A bit of context

A major current challenge to mankind is to set up a global action plan putting the world on track to avoid dangerous climate change by limiting global warming. While the priority is to reduce CO2 emissions by means of the use of carbon-free energy sources, CO2 capture represents nowadays the most efficient technology in terms of tons of CO2 removed from the atmosphere.

Vis-à-vis CO2 capture followed by storage (CCS), CO2 utilization (CCU) involves the use of the already emitted carbon dioxide to create new products. When combined with the use of renewables and/or Direct Air Capture (DAC), CO2 utilization can clearly contribute to stabilize or even globally reduce CO2 emissions. In this approach, CO2 is no longer considered as a pollutant but as an infinite reservoir of carbon and a raw material, either for its direct use or for its transformation into platform molecules for the chemical industry and/or synthetic fuels, by means of different biological or chemical processes.

No single technology is able to address the whole issue of CO2 emission. Among the technologies that are being explored, the use of non thermal plasmas coupled with catalytic materials is certainly one of the most promising.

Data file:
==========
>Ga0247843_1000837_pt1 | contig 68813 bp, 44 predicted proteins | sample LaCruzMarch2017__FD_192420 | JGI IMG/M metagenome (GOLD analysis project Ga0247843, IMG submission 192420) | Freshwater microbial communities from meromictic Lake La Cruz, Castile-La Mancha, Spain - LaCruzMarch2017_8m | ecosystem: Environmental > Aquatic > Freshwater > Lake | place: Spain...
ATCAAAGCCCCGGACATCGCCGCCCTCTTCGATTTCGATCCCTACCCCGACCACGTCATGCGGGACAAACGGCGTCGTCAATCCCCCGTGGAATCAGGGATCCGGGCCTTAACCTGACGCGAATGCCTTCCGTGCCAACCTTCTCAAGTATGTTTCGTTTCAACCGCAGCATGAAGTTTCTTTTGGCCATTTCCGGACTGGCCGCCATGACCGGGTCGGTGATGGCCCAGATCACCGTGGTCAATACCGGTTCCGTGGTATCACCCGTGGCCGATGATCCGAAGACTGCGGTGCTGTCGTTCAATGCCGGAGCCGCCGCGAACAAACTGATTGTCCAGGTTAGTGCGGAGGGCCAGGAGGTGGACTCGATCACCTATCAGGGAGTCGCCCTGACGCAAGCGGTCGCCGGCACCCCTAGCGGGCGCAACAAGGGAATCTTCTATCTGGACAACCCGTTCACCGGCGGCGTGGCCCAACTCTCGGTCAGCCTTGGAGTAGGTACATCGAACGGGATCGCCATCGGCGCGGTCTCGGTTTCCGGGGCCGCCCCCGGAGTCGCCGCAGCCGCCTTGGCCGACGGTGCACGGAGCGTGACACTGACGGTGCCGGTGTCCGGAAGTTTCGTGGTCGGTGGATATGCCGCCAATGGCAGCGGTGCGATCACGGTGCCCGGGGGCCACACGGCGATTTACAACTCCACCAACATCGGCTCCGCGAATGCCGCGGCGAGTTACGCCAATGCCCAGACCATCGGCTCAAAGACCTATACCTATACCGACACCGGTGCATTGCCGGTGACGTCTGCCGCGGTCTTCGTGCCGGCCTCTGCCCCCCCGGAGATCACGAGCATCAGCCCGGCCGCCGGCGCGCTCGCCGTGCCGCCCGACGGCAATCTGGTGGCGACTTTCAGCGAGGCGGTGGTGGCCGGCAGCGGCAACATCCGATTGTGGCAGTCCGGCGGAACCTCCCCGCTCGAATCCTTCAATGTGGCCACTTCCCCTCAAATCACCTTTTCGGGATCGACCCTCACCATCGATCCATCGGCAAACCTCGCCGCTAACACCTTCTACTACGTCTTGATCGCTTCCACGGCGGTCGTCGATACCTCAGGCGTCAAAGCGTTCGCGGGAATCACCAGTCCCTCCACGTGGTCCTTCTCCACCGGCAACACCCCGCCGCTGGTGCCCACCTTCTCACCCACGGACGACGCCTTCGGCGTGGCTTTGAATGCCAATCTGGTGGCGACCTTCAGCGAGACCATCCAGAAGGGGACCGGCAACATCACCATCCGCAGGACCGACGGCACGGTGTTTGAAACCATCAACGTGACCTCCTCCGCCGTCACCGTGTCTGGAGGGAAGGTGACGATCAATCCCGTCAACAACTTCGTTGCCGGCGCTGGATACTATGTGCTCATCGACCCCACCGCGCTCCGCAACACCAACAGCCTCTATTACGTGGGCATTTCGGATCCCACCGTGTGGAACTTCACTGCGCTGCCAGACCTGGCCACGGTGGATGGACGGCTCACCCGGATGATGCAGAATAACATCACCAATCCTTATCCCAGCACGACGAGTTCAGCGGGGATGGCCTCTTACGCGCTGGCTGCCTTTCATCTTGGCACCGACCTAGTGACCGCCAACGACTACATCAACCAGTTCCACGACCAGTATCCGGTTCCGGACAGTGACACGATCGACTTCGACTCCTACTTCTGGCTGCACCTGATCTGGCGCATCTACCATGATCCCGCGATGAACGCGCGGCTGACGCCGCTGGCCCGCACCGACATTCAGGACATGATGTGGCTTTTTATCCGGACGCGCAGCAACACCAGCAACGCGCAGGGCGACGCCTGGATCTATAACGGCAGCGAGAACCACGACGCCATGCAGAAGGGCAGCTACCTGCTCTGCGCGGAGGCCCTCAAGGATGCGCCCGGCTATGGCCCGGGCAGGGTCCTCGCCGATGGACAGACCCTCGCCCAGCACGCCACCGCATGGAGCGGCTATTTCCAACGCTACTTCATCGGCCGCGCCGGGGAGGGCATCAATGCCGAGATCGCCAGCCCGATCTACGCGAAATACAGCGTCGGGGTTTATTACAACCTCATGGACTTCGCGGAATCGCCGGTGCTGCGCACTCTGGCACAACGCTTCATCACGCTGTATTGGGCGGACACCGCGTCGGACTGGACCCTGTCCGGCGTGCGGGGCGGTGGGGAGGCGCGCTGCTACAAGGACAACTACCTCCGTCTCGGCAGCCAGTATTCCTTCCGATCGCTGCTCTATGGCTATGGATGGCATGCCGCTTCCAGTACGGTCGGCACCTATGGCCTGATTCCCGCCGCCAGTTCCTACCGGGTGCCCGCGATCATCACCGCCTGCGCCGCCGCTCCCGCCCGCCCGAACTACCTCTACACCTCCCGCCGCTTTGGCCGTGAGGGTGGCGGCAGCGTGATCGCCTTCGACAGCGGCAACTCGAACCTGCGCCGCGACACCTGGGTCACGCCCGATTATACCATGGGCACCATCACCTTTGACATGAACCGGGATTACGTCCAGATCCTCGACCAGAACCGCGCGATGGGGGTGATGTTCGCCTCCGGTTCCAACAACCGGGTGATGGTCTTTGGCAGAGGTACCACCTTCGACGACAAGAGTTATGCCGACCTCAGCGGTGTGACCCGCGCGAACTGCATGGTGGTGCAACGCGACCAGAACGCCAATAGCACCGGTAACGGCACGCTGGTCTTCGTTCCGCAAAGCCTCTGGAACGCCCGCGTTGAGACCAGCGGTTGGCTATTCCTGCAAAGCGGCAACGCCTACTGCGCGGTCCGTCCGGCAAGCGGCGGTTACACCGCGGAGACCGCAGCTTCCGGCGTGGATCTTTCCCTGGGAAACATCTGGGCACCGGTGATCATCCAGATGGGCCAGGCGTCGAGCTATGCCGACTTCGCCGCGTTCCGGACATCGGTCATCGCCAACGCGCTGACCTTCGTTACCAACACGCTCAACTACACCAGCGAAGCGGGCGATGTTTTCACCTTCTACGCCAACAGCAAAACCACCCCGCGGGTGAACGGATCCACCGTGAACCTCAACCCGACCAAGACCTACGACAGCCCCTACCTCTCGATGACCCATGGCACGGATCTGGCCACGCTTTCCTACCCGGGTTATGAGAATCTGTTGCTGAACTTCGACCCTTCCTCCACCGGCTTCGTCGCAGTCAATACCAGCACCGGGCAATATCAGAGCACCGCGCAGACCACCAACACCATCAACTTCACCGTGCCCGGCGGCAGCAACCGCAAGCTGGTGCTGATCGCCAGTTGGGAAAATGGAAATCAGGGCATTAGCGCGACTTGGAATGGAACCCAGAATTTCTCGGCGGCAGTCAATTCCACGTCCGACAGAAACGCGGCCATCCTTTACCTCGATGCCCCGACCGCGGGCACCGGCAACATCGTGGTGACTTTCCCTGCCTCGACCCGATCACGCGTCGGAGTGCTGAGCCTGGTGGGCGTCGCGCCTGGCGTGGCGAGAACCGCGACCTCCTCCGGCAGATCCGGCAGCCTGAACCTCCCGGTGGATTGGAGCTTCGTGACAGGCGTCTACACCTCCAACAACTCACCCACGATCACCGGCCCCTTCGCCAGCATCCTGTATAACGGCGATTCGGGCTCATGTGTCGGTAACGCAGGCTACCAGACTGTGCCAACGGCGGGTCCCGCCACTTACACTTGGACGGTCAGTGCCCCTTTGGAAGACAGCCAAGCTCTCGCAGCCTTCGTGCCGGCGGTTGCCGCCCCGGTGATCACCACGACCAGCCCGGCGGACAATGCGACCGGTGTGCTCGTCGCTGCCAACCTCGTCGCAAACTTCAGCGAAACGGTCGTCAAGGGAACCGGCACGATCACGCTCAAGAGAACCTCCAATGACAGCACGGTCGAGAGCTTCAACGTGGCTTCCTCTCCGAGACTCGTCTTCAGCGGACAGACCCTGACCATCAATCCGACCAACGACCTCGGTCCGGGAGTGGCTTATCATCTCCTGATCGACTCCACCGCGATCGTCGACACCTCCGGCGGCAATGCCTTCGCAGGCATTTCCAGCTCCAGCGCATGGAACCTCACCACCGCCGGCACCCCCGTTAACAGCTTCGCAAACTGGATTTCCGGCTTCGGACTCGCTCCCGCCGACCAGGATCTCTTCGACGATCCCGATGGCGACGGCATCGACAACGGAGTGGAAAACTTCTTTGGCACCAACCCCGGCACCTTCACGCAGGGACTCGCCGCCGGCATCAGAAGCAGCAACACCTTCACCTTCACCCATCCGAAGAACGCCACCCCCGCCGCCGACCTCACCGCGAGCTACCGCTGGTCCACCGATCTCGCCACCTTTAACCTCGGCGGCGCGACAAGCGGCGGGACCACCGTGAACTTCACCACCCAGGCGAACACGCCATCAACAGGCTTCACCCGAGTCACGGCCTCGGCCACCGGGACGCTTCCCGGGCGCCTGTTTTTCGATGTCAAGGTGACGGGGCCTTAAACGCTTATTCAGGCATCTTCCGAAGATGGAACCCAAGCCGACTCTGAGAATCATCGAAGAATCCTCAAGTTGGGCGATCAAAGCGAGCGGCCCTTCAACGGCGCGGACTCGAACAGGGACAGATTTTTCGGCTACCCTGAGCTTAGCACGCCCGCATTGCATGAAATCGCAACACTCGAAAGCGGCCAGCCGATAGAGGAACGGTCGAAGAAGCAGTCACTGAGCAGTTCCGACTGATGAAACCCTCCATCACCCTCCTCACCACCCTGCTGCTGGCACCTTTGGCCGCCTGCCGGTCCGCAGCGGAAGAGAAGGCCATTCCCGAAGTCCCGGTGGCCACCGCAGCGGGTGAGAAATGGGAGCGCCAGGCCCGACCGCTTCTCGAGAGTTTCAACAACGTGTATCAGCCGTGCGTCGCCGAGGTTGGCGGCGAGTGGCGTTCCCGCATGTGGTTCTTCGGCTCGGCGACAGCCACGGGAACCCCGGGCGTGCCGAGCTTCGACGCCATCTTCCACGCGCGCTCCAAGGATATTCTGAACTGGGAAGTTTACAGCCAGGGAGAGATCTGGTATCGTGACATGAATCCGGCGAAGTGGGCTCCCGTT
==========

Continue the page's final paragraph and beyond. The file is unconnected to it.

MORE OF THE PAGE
Why using plasma catalysis?

The use of plasma-catalysis can potentially apply to any CO2 conversion process, from its hydrogenation, including methanation, to its use in dry, autothermal or bi-, tri-reforming of methane containing gases, with their own specificity, leading moreover to a coupled excitation of the gas mixture.

Why using plasmas?

This is first due to the unique feature of plasmas to be able to activate efficient chemistry “out of thermodynamical equilibrium” .

Why coupling plasmas with catalysts?

The research and technological goals of our PIONEER ITN are therefore to forge “out of the box” catalytic materials capable of boosting the reactivity of NTP as well as designing the most appropriate plasma sources suitable for each CO2 recycling process, based on fundamental understanding of the plasma/catalyst interaction. This motivates the three research work packages of PIONEER.

Our goals

Motivated by the great unexplored potential of plasma/catalysis, the goals of PIONEER to achieve efficient technologies for CO2 conversion are the following:

  • To gain deeper knowledge on the fundamentals and mechanisms of CO2 plasmas interacting with surfaces and the physicochemical phenomena involved, including CO2 dissociation, to model these phenomena and to be able to predict the behavior and consequences of different CO2 plasmas.
  • To invent advanced, active, selective and robust catalytic systems specially formulated for plasma-catalytic coupling to optimize CO2 valorization, and study the interaction between the excited species present in CO2 plasmas and solid catalytic surface.
  • To explore innovative routes for plasma-catalyst interaction, study novel reactor designs involving various types of exposure of the catalytic materials to different kinds of plasmas of diverse energy density, to evaluate the influence of these parameters in reaction mechanisms, kinetics and product yield.
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